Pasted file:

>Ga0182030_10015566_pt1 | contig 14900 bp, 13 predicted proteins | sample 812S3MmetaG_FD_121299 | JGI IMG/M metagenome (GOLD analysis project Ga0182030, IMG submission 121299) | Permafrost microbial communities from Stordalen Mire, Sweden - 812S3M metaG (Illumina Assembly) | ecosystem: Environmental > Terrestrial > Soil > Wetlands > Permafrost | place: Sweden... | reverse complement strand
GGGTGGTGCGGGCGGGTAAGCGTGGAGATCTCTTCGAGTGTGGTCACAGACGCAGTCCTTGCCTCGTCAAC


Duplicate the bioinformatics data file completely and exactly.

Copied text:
>Ga0182030_10015566_pt1 | contig 14900 bp, 13 predicted proteins | sample 812S3MmetaG_FD_121299 | JGI IMG/M metagenome (GOLD analysis project Ga0182030, IMG submission 121299) | Permafrost microbial communities from Stordalen Mire, Sweden - 812S3M metaG (Illumina Assembly) | ecosystem: Environmental > Terrestrial > Soil > Wetlands > Permafrost | place: Sweden... | reverse complement strand
GGGTGGTGCGGGCGGGTAAGCGTGGAGATCTCTTCGAGTGTGGTCACAGACGCAGTCCTTGCCTCGTCAAC